The Jean Charlot Collection (University of Hawai'i at Manoa)
Artstor is collaborating with The Jean Charlot Collection at the University of Hawai'i at Manoa Library in Honolulu to share approximately 300 images of artworks by Jean Charlot (1898-1979).
Charlot was born in Paris and died in Honolulu. Known as an artist, teacher and scholar, he was also a critic, poet, and playwright. His output of drawings, paintings, murals, prints, sculptures, illustrations and cartoons, as well as books, articles, and other writings was prodigious. Wherever he lived—whether in France, Mexico, New York, Georgia, Colorado, Hawai'i or Fiji—his life was full of significant connections with artists and writers, indigenous and working people, influential figures in art and educational institutions, and the Roman Catholic Church. He observed art, events and people precisely, wrote frankly and succinctly, often wittily. He preserved the records of his encounters, together with those of his own creative and scholarly life, in the original artworks, archival documents, research photographs, audiovisual materials, memorabilia and the publications of his personal library that became the basis of the Jean Charlot Collection. Donated for purposes of education and research to the University of Hawai'i by his widow, Zohmah Charlot (1909-2000), the Collection has served scholars, artists, students, art lovers and collectors from around the world since it opened in 1983.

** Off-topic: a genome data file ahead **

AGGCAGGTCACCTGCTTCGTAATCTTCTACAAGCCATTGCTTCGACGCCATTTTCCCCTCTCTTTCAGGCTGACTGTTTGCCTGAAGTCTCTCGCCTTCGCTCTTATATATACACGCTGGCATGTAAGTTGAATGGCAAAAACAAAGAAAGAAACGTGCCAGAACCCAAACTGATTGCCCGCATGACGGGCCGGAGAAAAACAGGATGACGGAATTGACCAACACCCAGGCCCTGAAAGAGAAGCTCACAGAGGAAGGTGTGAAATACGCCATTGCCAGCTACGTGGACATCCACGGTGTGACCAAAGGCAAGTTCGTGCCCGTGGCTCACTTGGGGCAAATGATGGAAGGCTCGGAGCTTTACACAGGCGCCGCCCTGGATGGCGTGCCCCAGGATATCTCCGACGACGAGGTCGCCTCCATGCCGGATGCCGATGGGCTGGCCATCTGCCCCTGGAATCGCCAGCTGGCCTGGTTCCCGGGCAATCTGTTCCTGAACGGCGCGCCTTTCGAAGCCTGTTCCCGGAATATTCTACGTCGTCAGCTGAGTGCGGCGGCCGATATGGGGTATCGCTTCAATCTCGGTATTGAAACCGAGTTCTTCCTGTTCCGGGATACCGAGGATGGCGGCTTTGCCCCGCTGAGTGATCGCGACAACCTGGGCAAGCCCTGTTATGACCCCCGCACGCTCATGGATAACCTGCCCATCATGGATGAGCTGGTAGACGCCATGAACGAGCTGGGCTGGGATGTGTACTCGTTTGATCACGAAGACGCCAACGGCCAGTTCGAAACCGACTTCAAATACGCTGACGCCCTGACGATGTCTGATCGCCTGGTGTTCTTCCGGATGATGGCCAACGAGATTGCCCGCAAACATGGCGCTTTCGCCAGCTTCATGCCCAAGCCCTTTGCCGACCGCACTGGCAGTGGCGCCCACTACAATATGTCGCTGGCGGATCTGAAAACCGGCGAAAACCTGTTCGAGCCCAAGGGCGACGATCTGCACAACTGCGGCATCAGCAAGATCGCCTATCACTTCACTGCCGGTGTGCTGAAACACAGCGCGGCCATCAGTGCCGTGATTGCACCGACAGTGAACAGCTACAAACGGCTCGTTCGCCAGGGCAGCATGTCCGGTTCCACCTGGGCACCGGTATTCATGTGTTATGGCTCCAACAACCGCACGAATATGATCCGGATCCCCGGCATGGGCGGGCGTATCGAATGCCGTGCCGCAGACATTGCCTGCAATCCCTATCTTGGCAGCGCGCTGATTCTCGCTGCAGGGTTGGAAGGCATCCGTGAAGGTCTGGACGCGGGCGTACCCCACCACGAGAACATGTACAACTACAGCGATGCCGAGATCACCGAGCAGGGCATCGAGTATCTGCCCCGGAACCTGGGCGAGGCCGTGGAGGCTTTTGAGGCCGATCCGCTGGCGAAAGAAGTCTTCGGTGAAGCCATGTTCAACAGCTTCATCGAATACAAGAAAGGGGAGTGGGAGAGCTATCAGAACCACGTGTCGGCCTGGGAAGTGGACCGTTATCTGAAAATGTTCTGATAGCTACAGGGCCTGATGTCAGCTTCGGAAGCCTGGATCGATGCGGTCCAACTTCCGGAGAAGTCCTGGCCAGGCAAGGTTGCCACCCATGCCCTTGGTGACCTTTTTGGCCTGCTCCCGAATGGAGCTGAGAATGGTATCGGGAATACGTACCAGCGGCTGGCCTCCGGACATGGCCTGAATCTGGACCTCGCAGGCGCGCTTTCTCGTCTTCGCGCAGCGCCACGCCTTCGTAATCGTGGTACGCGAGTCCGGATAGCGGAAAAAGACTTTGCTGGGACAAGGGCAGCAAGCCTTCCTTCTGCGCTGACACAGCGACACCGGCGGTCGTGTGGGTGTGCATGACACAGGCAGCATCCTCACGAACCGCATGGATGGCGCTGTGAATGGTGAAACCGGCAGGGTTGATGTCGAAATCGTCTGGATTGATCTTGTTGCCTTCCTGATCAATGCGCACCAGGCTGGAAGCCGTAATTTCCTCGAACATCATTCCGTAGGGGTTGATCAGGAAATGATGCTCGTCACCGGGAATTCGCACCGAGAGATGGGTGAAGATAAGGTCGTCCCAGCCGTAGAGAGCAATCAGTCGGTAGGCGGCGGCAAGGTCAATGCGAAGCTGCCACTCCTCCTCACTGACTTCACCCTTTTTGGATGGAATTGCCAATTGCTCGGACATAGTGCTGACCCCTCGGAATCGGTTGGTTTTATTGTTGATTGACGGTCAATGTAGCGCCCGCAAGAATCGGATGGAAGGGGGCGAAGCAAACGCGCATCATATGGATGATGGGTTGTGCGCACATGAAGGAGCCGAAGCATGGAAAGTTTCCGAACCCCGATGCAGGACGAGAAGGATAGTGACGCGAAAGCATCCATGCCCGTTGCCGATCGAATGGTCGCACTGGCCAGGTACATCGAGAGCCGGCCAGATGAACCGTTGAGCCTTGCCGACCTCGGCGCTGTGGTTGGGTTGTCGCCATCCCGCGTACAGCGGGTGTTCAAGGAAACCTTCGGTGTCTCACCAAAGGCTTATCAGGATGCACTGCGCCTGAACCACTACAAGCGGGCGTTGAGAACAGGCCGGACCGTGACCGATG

The Collection's strengths include materials on Mexican art and archaeology, particularly relating to the revolutionary artists and writers of the 1920s, and Charlot's place among them; resources on mural painting, especially the fresco technique he employed so often in his own murals; the records of his long association with Paul Claudel; and sources on diverse subjects—for example printmaking, liturgical art, portraiture, children's book illustration, Hawaiian history, language and culture—that relate to his body of work in many media. Charlot was known for his path-breaking color lithography, and the Collection holds a master set of his prints. His enduring interest in popular art is shown in collections he formed of 18th and 19th-century popular prints, including wood engravings from the French town of Épinal; engravings, etchings and chromolithographs of the Mexican José Guadalupe Posada; the lithographs of Henri Daumier; and European vues d'optique. In keeping with Charlot's vision, the Archives of Hawai'i Artists and Architects has been established and holds the papers of Hawai'i artists and architects he came to know after he arrived in Hawai'i in 1949.
The images in the Artstor Digital Library encompass a selection of Charlot's works from private collections and institutional holdings, including the Jean Charlot Collection, which is also supplying both images and cataloging information for all the works displayed. Support for preservation, documentation and digital photography of many works has been provided by The Jean Charlot Foundation, established in 1968 to perpetuate Charlot's legacy, encourage artists and scholars in their work, and promote the social and intercultural aspects of art. The Collection acknowledges the participation of the Visual Resources Librarian of the University's Department of Art and Art History in the selection, and the assistance of the Manager of the Jean Charlot Estate LLC who also granted permission to reproduce the works shown.
|Total size of collection*||300|
|Percentage of completion||30%|
* Image totals should be regarded as an approximation until a given collection is 100% complete. Users should also bear in mind that the number of images available to them may vary from country to country, reflecting ARTstor’s approach to addressing an international copyright landscape that itself varies from country to country.
Last updated: October 29, 2014
Jean Charlot, Seated Indian, 1933. Photograph: © The Jean Charlot Estate LLC. For reproduction inquiry, contact John Charlot (charlot at hawaii dot edu), Work: © 2012 Artists Rights Society (ARS), New York.